Census data released Wednesday show that in 2014, the number of Americans without health insurance dropped by 8.8 million from the previous year. Officials say that’s thanks to the Affordable Care Act.
What’s more, the Guttmacher Institute reported Wednesday that the ACA has also made long-acting reversible contraceptives—particularly intrauterine devices (IUDs)—far more accessible for insured women. According to the report, about 58 percent of women incurred out-of-pocket costs for their IUDs in January 2012, compared to about 13 percent in March 2014.
The out-of-pocket cost for an IUD can be in the thousands of dollars, which puts the contraceptive—one of the most effective birth control methods—out of reach for poor and even middle-class women. Said Megan Kavanaugh, a senior research scientist at the Guttmacher Institute and one of the report’s authors,
As this study documents, the ACA is making these more expensive methods a realistic option for many women. More women can now choose a birth control method based on what works best for them as opposed to what they can afford.
The ACA began requiring insurance companies to fully cover the cost of contraceptives in the second half of 2012; after that, IUDs became available, virtually barrier-free, to most insured women. This is great news because, as Guttmacher reports, IUD use has been linked to lowered rates of abortion and teen pregnancy. Insured women who may still have to pay for an IUD are those who either have “grandfathered” plans, which are not subject to the requirements of the ACA, and those who receive insurance through a religious employer that objects to contraception, according to Guttmacher.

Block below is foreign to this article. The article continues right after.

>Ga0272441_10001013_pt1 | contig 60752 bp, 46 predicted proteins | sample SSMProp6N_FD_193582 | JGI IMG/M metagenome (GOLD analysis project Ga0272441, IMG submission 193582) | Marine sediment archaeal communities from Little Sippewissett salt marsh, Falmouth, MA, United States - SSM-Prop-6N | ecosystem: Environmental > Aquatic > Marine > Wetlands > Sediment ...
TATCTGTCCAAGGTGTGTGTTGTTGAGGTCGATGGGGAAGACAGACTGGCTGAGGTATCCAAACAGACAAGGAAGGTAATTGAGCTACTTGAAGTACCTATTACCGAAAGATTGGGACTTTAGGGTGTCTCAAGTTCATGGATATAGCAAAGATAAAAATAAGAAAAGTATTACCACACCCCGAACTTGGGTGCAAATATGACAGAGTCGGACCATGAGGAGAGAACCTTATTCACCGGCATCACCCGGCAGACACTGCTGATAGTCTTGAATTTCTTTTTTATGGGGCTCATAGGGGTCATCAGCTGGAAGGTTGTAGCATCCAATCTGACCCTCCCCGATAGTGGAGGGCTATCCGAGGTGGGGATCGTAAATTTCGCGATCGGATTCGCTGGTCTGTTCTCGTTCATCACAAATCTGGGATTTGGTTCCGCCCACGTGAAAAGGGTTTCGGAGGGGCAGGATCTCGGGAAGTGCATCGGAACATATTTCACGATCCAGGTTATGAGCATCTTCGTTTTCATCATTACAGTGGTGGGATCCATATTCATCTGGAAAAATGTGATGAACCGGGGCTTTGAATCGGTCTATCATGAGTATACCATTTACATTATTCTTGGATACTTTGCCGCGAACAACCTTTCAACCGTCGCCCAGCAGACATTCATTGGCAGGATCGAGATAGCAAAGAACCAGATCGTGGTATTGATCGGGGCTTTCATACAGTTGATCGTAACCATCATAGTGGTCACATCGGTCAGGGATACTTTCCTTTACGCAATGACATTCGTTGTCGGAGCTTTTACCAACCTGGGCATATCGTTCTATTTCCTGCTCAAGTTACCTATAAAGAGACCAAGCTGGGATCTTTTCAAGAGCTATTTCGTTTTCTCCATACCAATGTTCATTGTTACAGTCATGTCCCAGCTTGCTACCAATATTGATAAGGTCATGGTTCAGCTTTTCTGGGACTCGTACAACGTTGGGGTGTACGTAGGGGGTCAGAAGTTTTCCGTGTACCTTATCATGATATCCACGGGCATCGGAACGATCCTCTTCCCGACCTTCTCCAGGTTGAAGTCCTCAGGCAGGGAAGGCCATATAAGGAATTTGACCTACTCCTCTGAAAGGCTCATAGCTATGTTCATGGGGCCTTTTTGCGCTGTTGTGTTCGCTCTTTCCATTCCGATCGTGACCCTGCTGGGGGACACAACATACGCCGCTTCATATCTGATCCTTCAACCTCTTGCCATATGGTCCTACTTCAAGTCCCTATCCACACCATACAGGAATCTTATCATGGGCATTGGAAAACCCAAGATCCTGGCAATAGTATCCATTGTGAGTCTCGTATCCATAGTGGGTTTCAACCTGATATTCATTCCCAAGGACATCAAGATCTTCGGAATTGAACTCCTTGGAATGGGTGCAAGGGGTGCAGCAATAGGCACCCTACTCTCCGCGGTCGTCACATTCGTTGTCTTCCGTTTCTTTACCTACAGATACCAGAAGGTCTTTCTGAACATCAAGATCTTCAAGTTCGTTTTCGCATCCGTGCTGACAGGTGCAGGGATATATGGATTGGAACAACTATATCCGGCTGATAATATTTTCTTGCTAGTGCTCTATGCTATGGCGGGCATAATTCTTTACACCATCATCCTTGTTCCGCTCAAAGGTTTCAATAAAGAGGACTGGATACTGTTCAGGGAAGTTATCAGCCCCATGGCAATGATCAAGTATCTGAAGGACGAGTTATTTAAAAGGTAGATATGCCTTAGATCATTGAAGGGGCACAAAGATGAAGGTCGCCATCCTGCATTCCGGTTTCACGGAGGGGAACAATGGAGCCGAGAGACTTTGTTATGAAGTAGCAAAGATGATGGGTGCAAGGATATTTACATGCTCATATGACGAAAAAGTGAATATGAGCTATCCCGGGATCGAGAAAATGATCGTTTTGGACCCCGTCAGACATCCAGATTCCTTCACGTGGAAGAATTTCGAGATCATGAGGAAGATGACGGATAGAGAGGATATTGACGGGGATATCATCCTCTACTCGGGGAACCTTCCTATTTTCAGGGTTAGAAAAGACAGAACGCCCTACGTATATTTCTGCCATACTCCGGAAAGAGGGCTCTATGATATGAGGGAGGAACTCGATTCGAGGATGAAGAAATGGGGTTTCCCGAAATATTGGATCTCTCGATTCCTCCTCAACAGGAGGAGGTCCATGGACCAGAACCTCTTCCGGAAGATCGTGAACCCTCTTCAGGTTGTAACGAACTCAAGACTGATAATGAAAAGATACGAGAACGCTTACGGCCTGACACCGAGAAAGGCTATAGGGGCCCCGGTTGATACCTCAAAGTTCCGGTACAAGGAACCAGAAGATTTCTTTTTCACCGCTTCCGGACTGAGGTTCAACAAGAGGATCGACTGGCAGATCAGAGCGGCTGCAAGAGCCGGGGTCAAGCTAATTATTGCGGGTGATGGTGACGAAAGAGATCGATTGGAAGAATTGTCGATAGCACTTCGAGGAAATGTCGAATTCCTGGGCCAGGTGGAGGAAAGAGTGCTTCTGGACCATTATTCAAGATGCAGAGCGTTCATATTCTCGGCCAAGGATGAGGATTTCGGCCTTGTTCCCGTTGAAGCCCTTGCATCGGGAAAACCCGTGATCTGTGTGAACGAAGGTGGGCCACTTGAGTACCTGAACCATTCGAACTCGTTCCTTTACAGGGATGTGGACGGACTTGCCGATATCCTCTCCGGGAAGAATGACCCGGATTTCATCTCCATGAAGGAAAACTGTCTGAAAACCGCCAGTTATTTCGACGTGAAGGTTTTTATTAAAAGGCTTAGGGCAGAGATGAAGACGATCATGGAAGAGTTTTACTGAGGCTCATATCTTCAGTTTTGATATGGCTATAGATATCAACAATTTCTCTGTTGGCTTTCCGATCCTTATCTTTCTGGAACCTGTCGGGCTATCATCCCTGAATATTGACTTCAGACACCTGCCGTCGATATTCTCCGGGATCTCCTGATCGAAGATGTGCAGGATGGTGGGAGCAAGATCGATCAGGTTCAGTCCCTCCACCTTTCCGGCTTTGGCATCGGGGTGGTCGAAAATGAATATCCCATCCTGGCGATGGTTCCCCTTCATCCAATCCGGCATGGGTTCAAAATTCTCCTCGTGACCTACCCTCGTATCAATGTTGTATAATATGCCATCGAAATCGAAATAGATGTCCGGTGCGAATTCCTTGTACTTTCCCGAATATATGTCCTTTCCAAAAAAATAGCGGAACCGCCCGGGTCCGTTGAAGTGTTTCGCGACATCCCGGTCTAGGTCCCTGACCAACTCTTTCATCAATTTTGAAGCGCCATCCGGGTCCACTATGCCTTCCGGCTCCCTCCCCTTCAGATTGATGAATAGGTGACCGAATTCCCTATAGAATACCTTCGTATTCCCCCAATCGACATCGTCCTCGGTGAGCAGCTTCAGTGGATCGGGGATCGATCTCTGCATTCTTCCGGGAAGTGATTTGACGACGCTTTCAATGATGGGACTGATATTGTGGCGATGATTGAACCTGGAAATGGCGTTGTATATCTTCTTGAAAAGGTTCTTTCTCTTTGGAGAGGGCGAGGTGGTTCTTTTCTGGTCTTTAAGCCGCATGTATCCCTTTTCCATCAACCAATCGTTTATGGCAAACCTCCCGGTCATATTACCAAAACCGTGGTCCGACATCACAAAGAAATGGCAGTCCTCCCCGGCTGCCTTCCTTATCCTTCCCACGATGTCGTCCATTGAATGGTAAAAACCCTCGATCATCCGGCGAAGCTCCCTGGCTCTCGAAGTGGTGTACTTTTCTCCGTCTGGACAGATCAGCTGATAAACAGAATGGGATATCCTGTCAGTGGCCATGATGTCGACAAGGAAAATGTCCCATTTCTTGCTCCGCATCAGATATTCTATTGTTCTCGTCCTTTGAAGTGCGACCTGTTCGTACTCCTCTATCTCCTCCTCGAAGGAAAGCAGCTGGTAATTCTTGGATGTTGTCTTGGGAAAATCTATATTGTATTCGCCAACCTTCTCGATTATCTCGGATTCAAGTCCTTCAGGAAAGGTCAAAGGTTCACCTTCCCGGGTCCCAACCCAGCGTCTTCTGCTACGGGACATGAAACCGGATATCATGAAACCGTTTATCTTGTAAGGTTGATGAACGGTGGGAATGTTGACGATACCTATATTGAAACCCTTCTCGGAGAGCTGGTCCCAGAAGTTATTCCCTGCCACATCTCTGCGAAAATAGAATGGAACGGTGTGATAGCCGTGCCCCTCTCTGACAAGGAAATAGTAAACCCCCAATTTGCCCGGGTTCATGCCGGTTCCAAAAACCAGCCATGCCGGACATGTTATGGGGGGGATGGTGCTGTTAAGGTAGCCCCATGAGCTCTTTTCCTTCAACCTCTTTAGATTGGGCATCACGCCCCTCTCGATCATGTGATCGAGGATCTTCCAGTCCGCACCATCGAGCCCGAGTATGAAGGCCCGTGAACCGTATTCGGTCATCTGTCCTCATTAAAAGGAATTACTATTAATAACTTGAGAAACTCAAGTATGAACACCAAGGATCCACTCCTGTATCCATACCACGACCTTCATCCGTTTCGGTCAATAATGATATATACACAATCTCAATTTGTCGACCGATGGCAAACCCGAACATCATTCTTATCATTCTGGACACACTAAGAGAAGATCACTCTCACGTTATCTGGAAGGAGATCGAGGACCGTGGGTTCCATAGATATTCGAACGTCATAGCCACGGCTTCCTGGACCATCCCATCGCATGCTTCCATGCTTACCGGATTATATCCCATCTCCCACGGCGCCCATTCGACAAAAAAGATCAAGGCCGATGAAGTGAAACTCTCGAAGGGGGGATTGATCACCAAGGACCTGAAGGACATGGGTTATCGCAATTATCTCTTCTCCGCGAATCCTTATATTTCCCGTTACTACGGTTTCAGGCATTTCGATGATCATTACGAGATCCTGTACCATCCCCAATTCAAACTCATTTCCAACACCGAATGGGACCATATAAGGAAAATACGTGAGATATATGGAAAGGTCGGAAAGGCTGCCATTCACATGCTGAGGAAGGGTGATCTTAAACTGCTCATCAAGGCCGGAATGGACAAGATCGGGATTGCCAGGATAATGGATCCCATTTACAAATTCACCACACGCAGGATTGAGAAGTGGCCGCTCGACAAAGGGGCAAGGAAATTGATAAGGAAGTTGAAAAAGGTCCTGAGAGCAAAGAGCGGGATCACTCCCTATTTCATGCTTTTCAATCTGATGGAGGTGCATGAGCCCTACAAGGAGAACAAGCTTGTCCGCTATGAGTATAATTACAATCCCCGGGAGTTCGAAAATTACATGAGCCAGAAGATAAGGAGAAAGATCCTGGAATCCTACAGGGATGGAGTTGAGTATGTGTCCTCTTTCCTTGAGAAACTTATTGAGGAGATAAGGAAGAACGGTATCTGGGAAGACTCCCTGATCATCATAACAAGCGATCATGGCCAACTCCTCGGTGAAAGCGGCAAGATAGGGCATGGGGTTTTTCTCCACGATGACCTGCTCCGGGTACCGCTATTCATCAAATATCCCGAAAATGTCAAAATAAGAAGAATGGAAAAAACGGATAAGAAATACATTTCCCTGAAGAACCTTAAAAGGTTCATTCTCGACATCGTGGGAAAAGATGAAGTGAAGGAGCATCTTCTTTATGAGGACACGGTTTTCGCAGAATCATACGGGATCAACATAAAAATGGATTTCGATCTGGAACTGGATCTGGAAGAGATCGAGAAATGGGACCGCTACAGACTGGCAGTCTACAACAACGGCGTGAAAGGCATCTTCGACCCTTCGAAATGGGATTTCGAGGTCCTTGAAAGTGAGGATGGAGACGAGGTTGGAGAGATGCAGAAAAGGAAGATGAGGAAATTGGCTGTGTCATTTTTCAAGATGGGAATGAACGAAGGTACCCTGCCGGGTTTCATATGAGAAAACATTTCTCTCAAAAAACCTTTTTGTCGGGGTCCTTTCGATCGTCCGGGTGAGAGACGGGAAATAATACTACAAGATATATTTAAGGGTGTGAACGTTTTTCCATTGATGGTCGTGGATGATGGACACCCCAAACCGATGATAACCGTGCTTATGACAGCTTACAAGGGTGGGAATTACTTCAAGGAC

A study released earlier this summer found that the ACA is saving all contraceptive users money. As the Ms. Blog reported, between 2012 and 2013 “the average birth control pill user saved $254.91 per year and the mean savings on an IUD insertion were around $248.30 per woman.” And last year, the Guttmacher Institute reported that, thanks to the ACA, the percentage of birth control users paying zero dollars for contraceptives grew from 15 to 67 percent between fall 2012 and spring 2014.
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